Mets Internal Options Better Than Vargas

At this point, it’s clear Jason Vargas isn’t just pitching with a fork in him; he’s got the whole utensil drawer there. As such, it’s time to look for someone to replace him in the rotation. While Mets fans have been imploring the team to add Dallas Keuchel, it seems like the Mets would not be willing to add that much payroll.

Fortunately, the Mets still have some very interesting internal options:

Seth Lugo – definitively the Mets fifth best starter, but he arguably has more value in the bullpen.

Robert Gsellman – hasn’t had the success in the bullpen everyone imagined he be and may just be better suited to the rotation

Corey Oswalt – it’s hard to get a read on him with how the Mets have jerked him around, but he’s still had flashes of viability

Chris Flexen – he has a surgically repaired knee and is in terrific shape giving hope he can finally put that fastball/curve combo to good use.

Anthony KayMets haven’t been shy rushing starters from Double-A to the majors, and Kay has excellent spin rates on his fastball and curve.

David Peterson – the Mets 2017 first round pick is off to a good start, which is more than you can say for Vargas.

Hector Santiago – he was an All-Star in 2015, and based on what we’ve seen having previously being an All-Star is all you need to get a rotation spot.

Drew Gagnon – in his one start last year, he at least managed to pitch into the fifth, which is much better than what we’ve seen this year.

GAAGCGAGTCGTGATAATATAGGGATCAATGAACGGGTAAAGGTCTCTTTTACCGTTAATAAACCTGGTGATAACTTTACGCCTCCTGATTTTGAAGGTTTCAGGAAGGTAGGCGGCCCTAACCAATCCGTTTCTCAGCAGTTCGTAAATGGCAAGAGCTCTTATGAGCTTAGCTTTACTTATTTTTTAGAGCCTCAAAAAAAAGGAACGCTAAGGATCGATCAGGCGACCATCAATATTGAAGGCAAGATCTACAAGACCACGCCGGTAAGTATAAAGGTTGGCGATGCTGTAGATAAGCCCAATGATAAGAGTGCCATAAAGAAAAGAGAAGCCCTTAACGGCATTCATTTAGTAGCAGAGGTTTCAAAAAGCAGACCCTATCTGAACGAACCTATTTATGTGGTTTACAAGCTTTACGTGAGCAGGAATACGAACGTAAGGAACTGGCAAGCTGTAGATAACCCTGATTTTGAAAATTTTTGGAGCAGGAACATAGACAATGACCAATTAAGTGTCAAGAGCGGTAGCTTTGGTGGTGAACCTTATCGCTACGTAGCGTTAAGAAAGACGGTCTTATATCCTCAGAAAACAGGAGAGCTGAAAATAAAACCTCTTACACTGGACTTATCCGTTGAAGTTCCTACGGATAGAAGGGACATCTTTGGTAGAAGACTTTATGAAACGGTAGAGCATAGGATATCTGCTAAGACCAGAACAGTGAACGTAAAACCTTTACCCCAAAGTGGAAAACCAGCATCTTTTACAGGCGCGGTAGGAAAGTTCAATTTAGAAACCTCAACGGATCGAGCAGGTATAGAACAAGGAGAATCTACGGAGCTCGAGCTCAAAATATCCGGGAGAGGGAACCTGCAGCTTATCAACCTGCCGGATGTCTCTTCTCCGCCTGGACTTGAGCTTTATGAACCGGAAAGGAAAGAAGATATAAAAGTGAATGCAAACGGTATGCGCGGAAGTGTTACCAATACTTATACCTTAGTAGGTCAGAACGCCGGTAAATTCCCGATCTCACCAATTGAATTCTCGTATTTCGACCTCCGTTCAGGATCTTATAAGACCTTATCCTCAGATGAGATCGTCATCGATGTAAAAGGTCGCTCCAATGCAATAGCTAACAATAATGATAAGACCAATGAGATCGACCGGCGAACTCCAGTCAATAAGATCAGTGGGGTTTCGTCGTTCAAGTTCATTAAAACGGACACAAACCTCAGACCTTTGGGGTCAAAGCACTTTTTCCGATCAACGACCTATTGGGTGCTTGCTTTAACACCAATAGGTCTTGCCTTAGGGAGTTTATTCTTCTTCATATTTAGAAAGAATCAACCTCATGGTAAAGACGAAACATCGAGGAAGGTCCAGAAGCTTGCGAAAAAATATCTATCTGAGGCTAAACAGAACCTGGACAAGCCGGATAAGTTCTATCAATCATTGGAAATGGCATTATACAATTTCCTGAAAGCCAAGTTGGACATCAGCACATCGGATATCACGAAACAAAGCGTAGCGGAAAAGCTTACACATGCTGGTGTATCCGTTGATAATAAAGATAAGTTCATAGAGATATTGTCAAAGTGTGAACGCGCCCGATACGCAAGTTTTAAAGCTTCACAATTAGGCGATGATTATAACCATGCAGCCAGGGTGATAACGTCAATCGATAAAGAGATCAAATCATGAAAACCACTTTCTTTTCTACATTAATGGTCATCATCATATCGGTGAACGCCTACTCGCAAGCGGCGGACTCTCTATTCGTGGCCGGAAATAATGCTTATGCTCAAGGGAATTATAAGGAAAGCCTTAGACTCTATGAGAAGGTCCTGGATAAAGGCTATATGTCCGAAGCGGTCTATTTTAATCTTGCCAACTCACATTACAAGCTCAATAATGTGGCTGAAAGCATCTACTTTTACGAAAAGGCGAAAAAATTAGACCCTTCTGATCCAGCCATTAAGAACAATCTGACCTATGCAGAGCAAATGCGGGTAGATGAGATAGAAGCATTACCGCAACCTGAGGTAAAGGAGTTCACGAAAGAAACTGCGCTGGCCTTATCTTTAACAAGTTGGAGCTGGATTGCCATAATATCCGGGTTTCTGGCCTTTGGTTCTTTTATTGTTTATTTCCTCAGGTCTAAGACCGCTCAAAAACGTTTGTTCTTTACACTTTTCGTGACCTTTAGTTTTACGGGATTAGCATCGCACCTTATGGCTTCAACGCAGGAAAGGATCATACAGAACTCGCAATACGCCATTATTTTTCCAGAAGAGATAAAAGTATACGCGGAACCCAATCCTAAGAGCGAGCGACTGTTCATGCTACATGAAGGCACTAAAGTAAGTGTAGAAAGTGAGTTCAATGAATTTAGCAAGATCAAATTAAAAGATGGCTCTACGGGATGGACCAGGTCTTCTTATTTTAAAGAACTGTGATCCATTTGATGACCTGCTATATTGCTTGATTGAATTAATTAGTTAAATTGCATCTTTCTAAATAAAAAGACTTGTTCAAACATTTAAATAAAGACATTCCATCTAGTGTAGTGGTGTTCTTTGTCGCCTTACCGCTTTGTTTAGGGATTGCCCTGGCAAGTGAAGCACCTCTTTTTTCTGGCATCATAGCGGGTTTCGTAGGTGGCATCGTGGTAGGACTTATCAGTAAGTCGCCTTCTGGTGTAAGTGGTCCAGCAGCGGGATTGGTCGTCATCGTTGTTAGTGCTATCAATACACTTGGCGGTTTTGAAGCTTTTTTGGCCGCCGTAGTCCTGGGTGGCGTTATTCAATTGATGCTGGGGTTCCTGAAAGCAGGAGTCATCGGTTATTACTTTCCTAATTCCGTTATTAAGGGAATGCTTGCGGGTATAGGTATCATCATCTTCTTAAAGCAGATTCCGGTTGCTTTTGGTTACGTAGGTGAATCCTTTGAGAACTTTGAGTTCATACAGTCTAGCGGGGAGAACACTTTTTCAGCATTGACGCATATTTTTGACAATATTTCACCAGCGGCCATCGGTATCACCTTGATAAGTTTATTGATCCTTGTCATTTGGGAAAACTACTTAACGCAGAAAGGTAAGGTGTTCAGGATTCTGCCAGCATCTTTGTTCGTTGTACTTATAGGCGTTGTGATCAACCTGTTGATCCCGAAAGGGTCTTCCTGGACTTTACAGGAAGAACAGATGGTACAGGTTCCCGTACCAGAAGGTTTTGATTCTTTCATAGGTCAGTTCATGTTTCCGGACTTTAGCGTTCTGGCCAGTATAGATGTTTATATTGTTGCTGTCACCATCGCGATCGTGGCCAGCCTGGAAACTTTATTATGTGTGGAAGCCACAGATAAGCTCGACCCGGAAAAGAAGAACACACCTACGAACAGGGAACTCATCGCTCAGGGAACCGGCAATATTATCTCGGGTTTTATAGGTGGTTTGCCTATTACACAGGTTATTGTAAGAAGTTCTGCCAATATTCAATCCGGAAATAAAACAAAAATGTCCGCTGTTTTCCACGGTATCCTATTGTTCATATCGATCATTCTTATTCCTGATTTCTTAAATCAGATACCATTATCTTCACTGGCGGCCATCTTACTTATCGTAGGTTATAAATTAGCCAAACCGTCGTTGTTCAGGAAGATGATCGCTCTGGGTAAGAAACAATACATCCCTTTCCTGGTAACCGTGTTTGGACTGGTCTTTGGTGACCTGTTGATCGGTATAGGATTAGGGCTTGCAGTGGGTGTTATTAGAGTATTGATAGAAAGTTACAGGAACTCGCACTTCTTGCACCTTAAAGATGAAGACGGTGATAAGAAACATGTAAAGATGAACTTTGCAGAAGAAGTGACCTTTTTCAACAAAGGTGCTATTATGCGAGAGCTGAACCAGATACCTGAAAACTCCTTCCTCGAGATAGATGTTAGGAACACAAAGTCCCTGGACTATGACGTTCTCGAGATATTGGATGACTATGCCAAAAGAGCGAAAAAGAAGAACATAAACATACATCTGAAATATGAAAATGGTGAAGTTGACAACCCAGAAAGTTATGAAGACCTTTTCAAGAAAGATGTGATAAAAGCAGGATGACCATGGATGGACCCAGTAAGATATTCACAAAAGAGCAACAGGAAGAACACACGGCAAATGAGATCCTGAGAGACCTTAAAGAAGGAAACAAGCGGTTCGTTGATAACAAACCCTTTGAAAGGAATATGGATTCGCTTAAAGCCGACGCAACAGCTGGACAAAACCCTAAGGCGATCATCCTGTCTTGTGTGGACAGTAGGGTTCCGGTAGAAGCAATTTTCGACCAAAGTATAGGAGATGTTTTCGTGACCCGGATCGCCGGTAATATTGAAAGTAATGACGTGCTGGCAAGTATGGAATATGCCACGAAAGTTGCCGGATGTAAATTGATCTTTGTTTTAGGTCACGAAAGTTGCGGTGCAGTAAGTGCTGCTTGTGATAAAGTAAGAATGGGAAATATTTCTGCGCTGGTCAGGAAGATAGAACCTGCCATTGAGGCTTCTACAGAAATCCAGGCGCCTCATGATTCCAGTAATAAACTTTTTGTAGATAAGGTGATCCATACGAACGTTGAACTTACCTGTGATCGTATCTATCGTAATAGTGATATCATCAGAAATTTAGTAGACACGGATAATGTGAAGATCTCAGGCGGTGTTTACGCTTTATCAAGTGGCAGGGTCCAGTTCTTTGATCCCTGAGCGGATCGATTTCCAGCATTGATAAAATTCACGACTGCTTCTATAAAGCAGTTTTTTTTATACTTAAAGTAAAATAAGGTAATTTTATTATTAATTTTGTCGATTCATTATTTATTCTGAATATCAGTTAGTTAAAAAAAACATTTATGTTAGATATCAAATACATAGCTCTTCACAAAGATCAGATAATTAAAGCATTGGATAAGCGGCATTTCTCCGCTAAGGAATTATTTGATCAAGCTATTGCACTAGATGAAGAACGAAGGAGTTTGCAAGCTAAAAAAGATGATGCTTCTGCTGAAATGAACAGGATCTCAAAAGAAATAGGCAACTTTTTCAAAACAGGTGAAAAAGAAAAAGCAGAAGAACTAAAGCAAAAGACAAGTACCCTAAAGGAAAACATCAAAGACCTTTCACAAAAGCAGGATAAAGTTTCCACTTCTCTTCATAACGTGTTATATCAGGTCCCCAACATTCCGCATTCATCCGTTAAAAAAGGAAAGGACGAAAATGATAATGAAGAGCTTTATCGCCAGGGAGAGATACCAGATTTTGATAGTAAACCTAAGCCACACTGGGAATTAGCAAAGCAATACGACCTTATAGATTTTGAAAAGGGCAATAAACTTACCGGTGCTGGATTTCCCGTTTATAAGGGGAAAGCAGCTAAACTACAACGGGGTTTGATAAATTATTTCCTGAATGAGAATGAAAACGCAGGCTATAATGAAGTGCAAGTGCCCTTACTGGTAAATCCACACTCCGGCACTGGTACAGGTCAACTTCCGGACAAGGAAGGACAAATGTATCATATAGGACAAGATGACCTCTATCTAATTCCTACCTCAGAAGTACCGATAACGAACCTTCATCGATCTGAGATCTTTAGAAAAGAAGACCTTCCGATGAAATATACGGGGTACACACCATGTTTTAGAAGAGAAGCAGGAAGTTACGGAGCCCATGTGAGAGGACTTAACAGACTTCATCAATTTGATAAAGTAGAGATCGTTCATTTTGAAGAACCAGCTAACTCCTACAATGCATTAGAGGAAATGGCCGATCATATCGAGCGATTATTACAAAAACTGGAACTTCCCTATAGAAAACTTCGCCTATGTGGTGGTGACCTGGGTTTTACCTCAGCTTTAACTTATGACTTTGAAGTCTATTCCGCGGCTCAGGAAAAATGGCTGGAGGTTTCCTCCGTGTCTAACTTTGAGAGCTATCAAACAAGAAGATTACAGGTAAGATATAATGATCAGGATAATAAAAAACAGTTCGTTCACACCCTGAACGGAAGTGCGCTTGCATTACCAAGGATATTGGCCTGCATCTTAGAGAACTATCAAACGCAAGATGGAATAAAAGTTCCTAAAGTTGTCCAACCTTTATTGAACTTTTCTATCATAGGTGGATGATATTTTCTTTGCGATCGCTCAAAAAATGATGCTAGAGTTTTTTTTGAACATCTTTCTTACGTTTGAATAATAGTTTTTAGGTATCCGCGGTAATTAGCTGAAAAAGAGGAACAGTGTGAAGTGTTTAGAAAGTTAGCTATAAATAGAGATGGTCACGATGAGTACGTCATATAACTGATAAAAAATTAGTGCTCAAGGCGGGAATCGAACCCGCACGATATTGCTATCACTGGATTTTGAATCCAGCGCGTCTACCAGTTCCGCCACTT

P.J. Conlon – last year, Conlon showed he shouldn’t be trusted for more than 2-3 innings. It’d be nice to get a fifth starter who could provide that much length.

Walker Lockett – he’s in Extended Spring Training with an injury, and he had a 9.60 ERA in the majors last year, so all told, he’s an upgrade.

Mickey Jannis – there’s a better chance he turns into the next R.A. Dickey than Vargas has another quality start

Paul Sewald – Mets have never been worried about pushing Sewald too far, so certainly, you could see them randomly asking five from him, and those five would likely be better than any five Vargas throws this year.

Nelson Figueroa – if he was good enough for the Mets to lose Darren O’Day, he’s certainly good enough to pitch in Vargas’ stead.

Mickey Callaway – had a 6.27 career ERA and last pitched in the majors 15 years ago, which means his arm is probably fresh enough to hit the mid 80s.

Luis Guillorme – it’s not like they’re using him as the team’s backup middle infielder, and we know he’d at least be able to field his position well, which unlike Vargas, would be at least one thing Guillorme could do well as a pitcher.

Devin Mesoraco – since people want to claim he was the reason Jacob deGrom won a Cy Young, maybe he could take that expert knowledge and turn it into pitching effectively instead of sulking at home.

J.D. Davis – he has a career 3.38 ERA in limited appearances, which make sense considering he hits and fields his position like a pitcher.

Dominic SmithSmith pitched well in high school, which is a higher level than Vargas can get out right now.

Pete Alonso – his being on the Opening Day roster was supposed to be the difference between the Mets making the postseason and not. With Vargas being terrible every fifth day, he’s apparently going to need to do more than hit.

And therein lies the problem. The Mets sold their fans they desperately needed 12 games from Alonso while simultaneously punting 32 starts from the fifth spot in the rotation. That’s an even bigger joke than anything said in this post.